Antidote to Restlessness
Simply relax. Let go of all expectations of becoming a master meditator, achieving a certain state of calm, or even being able to sit for a certain length of time. The thing about restlessness, and all the hindrances, is that they pull you out of the present moment. They get you thinking about something other than what you had initially intended. And truthfully, that’s part of the point of meditation.
“One of the main points of mediation is for you to realize that you’re not really in control of your own mind” – Cian
Once you realize how little control you do have over your own mind, it can be rather freeing. Instead of feeling anxious, ashamed, or dismayed at this fact…celebrate! Hooray, I’m not the mental patient after all, it’s just this stupid brain that I’m dealing with that has these problems. Now I can sit back and watch the show with a bit of amusement, and know that as long as I just keep trying, naturally, over time, it will calm down.
This is probably the second most common complaint I hear from students. Drowsiness, sleepiness. Lethargy. You will experience this either straight away, or, sometimes after your mind gives up on the previous 3 hindrances. This will come about almost seductively, your mind getting kind of fuzzy, then head drooping, and now you’re nodding off, and jerking awake in cycles. It’s pretty obvious to watch, and see which students are shaking and jerking with these telltale signs. And don’t feel bad, everyone goes through this.
Antidote to Drowsiness
One of my teachers simply said to me: get more sleep. And in many cases this is the thing to do. If you’re nodding off during meditation, and you KNOW you are tired. Just get some sleep. However, drowsiness CAN manifest even when you are not tired. Why? Again, this is just a tool your mind uses, which has evolved to help you manage the amount of energy you expend. In times when nothing is happening (like meditation), it is optimal for us as animals, to sleep, and conserve energy. Unfortunately distancing yourself from your mind won’t likely help in this case. We need other strategies.
The best one I’ve had work is simply to meditate first thing in the morning. Even before your shower. The next best, which is even better when combined, is to do 10 minutes of light cardio just before the meditation. Or push-ups. This gets your heart going, and wakes up your metabolism, which should be enough to carry you through.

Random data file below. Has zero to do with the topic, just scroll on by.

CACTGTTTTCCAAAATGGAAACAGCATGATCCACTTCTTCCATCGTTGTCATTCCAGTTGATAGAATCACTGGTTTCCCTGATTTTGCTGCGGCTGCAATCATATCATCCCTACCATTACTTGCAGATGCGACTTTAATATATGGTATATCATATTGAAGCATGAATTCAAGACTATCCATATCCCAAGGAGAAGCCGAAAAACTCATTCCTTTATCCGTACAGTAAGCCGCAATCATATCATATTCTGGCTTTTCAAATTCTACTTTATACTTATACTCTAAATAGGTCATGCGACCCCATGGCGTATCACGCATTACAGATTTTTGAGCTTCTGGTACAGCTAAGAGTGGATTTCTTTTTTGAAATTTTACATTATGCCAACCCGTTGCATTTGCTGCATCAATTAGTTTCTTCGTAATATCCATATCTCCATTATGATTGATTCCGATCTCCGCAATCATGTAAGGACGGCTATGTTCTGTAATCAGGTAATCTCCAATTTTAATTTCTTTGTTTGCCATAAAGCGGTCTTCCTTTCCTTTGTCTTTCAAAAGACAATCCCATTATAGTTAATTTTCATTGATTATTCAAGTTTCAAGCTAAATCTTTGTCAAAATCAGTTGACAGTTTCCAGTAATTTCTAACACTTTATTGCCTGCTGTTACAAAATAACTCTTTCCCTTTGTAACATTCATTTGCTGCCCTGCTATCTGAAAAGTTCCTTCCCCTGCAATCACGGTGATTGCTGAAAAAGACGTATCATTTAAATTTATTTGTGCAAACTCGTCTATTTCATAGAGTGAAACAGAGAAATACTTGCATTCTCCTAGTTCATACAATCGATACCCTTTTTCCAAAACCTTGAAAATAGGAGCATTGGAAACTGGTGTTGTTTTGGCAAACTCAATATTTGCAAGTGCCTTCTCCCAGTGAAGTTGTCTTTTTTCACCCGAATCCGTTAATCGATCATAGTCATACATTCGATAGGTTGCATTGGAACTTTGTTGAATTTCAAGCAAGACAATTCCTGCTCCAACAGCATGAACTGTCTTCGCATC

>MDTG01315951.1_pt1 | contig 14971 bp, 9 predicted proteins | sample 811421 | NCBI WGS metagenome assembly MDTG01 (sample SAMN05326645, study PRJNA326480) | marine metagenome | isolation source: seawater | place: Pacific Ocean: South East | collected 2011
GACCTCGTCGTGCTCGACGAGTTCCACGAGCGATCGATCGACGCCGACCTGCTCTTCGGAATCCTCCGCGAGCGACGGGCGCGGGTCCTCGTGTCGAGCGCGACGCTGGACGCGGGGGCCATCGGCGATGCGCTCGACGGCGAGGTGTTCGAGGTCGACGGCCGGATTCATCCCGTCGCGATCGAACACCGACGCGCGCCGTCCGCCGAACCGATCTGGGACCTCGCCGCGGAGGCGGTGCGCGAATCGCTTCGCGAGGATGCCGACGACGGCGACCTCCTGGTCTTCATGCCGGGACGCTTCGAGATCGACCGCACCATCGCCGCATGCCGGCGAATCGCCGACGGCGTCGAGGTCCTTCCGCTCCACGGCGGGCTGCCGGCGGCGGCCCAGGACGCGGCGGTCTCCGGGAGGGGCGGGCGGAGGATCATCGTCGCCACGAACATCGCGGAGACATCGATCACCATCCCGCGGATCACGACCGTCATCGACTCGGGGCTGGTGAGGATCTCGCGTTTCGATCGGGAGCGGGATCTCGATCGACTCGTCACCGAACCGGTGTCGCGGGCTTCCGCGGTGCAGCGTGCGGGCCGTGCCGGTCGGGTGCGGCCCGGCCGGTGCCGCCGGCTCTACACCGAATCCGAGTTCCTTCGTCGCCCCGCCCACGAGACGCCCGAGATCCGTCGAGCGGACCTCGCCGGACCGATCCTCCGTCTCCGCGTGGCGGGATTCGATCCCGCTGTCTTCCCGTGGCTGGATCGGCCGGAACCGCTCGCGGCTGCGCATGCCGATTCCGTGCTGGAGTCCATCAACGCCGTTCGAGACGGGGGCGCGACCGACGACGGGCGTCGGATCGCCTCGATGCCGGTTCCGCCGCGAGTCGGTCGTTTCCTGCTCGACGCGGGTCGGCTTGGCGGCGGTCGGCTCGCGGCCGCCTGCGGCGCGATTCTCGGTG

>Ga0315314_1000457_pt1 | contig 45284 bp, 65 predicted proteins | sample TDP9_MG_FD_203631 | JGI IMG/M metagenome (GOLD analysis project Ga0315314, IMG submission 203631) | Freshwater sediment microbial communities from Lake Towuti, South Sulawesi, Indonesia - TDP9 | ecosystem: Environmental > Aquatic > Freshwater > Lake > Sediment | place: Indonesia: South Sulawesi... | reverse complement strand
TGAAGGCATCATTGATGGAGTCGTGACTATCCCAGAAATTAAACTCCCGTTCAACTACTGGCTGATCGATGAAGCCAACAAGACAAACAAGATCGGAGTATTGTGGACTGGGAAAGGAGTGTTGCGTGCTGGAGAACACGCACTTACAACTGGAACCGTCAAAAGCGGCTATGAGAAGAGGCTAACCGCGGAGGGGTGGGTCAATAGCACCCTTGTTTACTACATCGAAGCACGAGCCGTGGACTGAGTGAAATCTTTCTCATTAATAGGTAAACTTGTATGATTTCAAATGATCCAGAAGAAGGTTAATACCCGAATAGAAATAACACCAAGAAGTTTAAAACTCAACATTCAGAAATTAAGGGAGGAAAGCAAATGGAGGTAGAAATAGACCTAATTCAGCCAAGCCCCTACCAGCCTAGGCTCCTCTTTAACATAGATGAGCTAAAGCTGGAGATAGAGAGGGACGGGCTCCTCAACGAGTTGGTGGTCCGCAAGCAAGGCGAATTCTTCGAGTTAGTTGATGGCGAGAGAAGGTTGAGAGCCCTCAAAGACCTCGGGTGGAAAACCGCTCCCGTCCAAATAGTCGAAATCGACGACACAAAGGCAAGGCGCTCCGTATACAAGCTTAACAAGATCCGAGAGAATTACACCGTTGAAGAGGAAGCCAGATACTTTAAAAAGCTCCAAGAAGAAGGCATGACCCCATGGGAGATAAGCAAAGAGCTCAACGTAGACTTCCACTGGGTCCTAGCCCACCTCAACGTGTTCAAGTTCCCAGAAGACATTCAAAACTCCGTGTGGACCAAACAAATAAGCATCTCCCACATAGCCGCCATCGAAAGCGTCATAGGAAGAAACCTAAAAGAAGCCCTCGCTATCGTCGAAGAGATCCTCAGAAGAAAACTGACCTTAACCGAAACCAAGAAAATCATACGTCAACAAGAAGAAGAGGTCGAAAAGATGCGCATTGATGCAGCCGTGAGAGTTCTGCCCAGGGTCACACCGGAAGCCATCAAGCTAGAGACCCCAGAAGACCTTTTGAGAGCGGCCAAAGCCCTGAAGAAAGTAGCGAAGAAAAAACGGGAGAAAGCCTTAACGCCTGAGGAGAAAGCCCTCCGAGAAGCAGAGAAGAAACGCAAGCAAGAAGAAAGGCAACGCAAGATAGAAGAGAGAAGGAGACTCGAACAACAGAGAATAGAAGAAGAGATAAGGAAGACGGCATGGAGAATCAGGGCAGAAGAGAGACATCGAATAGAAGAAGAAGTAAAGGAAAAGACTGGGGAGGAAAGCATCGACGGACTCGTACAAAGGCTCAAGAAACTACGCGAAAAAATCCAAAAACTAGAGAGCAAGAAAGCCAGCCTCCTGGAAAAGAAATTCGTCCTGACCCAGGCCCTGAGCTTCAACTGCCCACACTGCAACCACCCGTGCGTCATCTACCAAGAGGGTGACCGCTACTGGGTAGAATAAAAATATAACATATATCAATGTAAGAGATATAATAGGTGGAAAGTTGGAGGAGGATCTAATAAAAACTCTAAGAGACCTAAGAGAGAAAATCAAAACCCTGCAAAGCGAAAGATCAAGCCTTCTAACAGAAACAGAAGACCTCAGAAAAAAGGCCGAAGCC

If you’re already IN the meditation, and starting to get sleepy, there are a couple of strategies you can use. First, try moving your spine and hips around very slightly. Very often, we get sleepy if our spines slouch and curve, this blocks the free movement of energy, which drains your mental clarity. If that does not work enough, deepen your breath for 10 – 20 breaths. Imagine you’re charging your brain up with oxygen, and this should very quickly wake you up. If that also fails, the last method to employ is simply to stand up, and meditate in the standing position (yes, this IS an official meditation position!). If you are still tried standing on your feet…man just go to bed!
Doubt is usually one of the later hindrances to manifest. It comes up as doubt about our ability to meditate – “meditation just isn’t for me, my mind is too busy, there must be something wrong with me”. It also comes up as doubt as to the teacher’s effectiveness, the method of meditation, or if we are progressing at some rate. Doubt is a VERY common hindrance in the journey to attain most skills in life, so this one shouldn’t be unfamiliar to you. Just like with other skills, overtime doubt will just evaporate.
Antidote to Doubt
The best advice I have for you is to just accept that thinking will not solve this problem, just practice. This hindrance gives us another great opportunity to distance ourselves from the fabrications of our own minds. Notice the doubt arise, watch it, but don’t buy into it. Remind yourself why you started meditating in the first place. Remember all the positive changes you’ve seen on this path so far. Let go of expectations of enlightenment, or bliss, and just stick to the practice as a thing that you do with an intrinsic value.
That’s it for the 5 hindrances! I hope you enjoyed reading, and stay tuned for my next articles!
Meet the Author
“What you get by achieving your goals is not as important as what you become by achieving your goals…” - Henry David Thoreau
Cian is a teacher of Yoga and Zen, and a sought after business coach for start-ups and boardroom executives alike. Known for his unique perspective on productivity, this serial entrepreneur and investor is a wealth of fresh ideas, constantly seeking new ways to 'do business better'.